On Thursday I was invited to attend the first ever State College PDS student inquiry conference, which was held at various elementary schools around the District. It is conceptually similar to the annual PDS intern conference, except that it is the students who are presenting the results of their research, based on their personal wonderings.
Here are a few of the ‘wonderings’ of Houserville’s fourth-graders:
· Why do some people believe in mythical beings such as Spiderman?
· Why do marshmallows swell up when they are heated?
· How do we know which religion is true?
· What happens when you breed an aggressive dog with a docile one? Why?
· What does space sound like?
· Why do we exist?
In some cases pursuing the answers to those questions will bring these students a deep understanding of the very concepts that we are trying to ‘teach’ them. Some of these questions could well fuel life-long passions.
A recent study noted that the number of questions that children ask peaks at about age three, and declines steadily from there. One of our PDS alums wondered why that might be, and asked her students. A couple of their responses:
· If I ask too many questions, I’m afraid I will look dumb.
· I’m too busy to ask questions.
It’s hard to imagine that there’s not a relationship between this and another recent study that measured ‘student engagement’ and found that it peaked in kindergarten and went steadily downhill from there. To state the obvious, that can’t be acceptable.
Other studies have discovered that emotion, far from being a distraction, is an essential component of human learning. (It has to mean something.) Yet another recent study has shown that we’re far more likely to remember something that we’ve learned if we think we’re going to need it in the future.
In the words of one 2nd-grader, “if you don’t care about it, why would you do it?”
What if a portion of school time was set aside to allow students to pursue the questions that are most important to them? (Think the Google model.) Not just the ‘gifted’ student, but every student. What would that do to student engagement?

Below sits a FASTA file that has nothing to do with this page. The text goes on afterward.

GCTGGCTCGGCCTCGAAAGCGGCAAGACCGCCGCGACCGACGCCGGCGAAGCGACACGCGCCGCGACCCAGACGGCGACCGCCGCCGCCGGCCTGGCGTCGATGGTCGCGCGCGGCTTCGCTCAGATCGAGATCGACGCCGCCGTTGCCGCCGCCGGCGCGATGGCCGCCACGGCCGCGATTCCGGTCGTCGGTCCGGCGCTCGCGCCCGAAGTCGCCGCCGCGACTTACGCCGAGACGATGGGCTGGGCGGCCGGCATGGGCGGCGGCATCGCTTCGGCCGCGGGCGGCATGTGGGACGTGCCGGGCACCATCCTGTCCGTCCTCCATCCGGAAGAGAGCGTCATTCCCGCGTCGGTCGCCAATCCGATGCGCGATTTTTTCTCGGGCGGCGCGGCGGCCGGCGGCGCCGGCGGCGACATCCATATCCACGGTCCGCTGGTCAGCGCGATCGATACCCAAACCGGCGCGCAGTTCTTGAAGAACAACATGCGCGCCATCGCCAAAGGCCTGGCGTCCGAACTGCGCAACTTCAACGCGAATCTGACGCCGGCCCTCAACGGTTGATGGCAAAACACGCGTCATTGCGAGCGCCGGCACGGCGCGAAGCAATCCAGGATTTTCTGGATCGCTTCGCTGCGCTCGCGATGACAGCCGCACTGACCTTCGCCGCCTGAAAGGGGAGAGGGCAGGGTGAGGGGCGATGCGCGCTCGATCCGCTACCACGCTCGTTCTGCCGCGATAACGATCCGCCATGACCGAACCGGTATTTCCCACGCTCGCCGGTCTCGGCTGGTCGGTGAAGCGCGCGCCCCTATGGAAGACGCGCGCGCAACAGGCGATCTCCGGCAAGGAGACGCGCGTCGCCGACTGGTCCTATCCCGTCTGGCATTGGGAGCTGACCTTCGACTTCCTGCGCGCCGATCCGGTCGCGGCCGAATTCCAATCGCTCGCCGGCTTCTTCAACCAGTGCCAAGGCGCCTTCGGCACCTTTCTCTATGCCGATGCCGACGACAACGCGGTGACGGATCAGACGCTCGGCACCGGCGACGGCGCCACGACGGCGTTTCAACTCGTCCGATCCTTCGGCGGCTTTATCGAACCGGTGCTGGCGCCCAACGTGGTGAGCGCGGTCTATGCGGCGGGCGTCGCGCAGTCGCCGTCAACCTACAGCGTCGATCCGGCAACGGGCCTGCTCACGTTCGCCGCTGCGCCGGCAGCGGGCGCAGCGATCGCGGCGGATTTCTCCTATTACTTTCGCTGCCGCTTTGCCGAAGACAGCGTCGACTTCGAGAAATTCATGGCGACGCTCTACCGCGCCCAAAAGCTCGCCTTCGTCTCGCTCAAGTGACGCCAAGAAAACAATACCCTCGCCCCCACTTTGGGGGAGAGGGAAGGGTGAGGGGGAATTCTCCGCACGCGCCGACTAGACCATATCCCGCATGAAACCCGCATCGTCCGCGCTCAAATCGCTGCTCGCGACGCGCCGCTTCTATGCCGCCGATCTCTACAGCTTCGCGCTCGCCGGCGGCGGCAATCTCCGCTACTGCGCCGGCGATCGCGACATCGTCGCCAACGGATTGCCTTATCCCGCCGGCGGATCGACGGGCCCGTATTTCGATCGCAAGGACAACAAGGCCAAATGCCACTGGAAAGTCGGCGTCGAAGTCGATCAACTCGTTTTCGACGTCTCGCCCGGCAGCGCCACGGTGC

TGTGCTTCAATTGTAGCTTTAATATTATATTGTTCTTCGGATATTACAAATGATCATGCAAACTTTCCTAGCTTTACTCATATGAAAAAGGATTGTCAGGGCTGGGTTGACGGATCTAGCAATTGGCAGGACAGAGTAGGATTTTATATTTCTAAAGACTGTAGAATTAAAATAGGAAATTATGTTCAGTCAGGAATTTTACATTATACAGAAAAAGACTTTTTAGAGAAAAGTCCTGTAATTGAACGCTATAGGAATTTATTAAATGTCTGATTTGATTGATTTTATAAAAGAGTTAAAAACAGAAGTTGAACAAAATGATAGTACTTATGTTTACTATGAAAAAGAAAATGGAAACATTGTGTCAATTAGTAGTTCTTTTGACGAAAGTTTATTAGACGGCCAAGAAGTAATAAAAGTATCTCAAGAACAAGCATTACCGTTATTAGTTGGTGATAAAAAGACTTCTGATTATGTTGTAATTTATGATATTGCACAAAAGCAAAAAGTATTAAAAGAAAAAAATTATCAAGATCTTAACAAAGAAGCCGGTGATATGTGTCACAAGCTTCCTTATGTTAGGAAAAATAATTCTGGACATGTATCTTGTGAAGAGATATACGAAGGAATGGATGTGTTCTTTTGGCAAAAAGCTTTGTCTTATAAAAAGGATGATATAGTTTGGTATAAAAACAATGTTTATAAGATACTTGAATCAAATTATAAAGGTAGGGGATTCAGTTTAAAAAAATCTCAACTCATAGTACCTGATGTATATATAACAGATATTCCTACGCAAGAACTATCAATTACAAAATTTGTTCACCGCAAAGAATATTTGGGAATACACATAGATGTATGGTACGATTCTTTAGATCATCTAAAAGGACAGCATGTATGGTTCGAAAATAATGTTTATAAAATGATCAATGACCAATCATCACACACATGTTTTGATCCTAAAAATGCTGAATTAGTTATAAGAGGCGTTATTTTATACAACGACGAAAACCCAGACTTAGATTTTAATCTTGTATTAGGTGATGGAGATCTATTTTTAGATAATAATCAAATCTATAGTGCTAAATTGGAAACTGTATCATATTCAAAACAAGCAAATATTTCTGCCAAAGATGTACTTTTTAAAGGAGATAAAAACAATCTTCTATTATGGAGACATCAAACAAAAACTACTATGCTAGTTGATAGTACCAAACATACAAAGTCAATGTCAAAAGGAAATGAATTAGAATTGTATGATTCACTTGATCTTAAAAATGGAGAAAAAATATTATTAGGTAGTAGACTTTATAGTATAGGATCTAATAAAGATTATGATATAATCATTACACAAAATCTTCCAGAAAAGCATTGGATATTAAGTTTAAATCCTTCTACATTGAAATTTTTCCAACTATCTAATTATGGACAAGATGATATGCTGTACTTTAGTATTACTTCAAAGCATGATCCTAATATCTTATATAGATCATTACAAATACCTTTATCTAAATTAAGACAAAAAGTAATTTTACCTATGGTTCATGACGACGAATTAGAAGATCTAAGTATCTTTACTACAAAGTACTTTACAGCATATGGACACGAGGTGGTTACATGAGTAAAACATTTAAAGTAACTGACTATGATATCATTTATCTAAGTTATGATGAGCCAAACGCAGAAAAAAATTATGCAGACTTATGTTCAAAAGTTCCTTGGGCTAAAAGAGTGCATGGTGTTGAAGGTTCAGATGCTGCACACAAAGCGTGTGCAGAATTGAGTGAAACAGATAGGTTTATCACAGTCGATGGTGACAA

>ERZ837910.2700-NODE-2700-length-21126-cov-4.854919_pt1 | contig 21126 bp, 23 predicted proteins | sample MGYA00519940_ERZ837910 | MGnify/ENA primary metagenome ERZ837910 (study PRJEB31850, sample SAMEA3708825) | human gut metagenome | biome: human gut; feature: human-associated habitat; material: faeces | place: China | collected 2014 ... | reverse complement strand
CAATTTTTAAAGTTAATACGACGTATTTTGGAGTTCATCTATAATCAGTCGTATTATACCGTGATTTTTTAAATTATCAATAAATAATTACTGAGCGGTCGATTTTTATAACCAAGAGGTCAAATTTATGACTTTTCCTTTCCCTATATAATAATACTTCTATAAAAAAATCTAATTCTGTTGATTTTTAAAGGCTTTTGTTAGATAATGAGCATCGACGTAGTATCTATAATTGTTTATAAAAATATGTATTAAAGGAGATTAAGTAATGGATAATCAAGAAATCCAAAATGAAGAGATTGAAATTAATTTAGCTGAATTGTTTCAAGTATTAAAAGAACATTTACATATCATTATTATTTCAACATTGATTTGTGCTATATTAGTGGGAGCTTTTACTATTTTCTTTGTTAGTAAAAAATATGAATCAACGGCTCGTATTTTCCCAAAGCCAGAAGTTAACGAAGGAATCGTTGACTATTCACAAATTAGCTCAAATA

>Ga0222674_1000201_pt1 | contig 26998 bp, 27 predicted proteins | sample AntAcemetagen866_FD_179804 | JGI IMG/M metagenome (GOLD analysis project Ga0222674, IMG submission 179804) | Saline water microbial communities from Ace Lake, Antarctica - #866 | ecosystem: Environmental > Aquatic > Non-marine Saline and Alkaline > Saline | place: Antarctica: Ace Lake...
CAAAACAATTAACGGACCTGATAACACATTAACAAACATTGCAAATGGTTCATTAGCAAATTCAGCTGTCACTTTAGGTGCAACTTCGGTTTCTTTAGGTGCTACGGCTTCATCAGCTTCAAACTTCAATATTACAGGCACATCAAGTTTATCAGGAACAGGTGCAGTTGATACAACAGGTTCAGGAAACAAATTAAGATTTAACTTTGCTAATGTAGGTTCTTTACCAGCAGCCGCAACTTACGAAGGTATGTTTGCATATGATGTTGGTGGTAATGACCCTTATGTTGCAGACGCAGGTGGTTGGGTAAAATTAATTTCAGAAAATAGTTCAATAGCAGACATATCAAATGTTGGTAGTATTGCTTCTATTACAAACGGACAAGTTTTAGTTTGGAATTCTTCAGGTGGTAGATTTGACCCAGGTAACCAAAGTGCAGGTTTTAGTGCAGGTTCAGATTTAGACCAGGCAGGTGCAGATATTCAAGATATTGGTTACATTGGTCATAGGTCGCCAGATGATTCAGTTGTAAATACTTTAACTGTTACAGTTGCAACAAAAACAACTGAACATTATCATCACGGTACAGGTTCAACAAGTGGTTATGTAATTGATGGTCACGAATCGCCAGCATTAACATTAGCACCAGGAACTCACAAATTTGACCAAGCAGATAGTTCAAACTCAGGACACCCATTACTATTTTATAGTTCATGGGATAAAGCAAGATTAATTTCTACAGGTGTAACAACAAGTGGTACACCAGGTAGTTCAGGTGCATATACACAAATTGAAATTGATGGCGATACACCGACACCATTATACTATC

At Easterly Parkway we heard from a class of second-graders whose wonderings lead to research, which lead to proposed actions. One of those actions was a well-written letter to the school board, suggesting that we install solar panels in our schools. As the students explained their research, some of the words that I heard used correctly were anecdotal, paraphrasing and life-experience. I am not making this up.
At the end of the day the teachers shared what they had observed over the course of the day: students brainstorming ways to change the world; students consistently ‘on task’; a sense of community – students asking questions of and supporting one another; students working on things they believe will impact others; the experiential scientific process.
Some of the things they found most inspiring: teachers taking risks, empowered students, conversations with colleagues, student-driven learning.
One of the teachers’ wonderings: How does the Inquiry process connect to what ‘has’ to be taught? My answer: in every way imaginable.
These educators are building something powerful that could have an impact far beyond the boundaries of the State College Area School District.